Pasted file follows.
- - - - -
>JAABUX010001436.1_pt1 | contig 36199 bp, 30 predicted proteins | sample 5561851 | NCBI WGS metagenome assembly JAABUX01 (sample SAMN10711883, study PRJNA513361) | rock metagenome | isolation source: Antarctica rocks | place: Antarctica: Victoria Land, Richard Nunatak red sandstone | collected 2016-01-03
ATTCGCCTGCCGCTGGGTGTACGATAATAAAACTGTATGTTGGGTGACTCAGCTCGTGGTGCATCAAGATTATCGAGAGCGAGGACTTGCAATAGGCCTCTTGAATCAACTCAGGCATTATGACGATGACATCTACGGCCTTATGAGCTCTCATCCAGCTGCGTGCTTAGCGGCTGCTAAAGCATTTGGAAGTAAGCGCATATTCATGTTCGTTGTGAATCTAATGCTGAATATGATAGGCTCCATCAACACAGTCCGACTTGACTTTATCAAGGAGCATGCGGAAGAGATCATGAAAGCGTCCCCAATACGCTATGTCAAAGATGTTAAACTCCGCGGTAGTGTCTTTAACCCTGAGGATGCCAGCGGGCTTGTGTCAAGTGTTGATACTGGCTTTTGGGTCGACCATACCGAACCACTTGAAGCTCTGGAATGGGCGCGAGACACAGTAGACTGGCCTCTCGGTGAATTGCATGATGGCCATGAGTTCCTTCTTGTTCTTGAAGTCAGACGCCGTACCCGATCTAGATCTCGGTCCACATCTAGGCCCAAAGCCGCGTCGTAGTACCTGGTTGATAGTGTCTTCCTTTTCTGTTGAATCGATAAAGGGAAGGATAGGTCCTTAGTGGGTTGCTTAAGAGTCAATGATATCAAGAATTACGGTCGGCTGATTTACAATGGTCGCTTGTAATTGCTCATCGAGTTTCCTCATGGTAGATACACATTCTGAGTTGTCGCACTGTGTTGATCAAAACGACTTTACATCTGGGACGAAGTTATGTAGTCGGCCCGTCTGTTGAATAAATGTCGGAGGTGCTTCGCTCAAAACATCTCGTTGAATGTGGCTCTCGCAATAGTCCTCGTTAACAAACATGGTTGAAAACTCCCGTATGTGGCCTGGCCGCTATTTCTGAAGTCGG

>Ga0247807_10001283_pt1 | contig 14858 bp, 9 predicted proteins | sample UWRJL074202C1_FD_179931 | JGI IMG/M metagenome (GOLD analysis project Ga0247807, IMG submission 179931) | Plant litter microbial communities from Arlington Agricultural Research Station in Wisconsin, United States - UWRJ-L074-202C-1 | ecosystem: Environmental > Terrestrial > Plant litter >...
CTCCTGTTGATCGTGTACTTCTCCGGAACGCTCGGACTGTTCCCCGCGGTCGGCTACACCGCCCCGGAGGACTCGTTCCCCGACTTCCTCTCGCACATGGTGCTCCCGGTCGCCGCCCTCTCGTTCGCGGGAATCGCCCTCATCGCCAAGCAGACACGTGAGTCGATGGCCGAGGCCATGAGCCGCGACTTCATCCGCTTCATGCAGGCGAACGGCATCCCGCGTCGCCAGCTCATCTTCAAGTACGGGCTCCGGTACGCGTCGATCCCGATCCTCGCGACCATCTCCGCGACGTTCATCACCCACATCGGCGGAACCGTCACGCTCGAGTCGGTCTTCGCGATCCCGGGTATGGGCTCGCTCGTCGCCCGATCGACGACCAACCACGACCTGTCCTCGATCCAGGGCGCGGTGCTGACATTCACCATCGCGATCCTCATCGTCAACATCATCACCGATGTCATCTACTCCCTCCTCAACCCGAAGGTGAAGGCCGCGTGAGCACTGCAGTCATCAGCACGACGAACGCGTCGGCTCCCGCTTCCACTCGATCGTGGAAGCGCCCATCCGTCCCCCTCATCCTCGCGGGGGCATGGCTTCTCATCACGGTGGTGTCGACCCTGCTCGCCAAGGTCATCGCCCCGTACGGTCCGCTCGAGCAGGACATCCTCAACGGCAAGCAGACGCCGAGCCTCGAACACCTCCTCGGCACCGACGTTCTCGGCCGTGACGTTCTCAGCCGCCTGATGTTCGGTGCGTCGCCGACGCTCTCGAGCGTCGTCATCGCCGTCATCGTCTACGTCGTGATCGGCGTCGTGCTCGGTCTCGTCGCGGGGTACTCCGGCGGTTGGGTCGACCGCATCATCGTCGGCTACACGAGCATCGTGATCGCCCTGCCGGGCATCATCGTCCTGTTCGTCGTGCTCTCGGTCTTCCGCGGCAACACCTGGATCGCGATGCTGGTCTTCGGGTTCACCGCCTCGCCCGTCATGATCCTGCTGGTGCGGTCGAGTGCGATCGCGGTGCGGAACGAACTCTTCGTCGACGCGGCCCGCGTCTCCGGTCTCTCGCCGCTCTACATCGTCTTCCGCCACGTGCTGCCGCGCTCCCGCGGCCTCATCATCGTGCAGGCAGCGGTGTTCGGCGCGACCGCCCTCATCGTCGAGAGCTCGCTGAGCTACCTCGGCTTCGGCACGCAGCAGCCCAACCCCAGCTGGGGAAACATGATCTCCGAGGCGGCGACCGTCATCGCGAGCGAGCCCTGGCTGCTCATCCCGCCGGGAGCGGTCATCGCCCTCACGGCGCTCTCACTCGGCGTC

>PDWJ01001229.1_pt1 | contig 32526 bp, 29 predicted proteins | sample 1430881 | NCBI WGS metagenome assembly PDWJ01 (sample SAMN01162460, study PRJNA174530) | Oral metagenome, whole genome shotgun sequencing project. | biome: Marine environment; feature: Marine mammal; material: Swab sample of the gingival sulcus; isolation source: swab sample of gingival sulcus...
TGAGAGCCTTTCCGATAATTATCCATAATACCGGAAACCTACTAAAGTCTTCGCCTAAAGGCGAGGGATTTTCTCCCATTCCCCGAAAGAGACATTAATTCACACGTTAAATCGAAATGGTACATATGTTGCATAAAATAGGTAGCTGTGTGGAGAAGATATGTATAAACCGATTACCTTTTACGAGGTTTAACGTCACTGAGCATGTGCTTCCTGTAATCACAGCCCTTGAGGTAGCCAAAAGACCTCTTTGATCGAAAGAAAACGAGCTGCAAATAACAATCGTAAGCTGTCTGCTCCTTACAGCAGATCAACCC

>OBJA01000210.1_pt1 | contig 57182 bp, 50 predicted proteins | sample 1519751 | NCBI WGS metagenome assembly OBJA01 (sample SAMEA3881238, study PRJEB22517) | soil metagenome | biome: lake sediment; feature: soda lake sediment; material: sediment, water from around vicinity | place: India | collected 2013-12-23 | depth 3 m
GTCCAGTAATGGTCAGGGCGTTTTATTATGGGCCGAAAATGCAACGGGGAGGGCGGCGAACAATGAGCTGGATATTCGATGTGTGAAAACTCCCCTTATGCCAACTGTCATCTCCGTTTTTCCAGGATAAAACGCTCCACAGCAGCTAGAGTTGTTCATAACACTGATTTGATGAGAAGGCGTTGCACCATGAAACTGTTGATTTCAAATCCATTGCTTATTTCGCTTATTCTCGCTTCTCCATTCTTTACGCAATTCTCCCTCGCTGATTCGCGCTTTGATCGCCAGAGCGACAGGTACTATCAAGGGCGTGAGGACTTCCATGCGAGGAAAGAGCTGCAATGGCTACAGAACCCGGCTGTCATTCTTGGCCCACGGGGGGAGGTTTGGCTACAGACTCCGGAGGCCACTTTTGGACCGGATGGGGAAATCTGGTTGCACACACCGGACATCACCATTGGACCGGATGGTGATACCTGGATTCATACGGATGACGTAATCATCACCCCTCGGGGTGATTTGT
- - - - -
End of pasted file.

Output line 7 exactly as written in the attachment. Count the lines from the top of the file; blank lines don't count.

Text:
>OBJA01000210.1_pt1 | contig 57182 bp, 50 predicted proteins | sample 1519751 | NCBI WGS metagenome assembly OBJA01 (sample SAMEA3881238, study PRJEB22517) | soil metagenome | biome: lake sediment; feature: soda lake sediment; material: sediment, water from around vicinity | place: India | collected 2013-12-23 | depth 3 m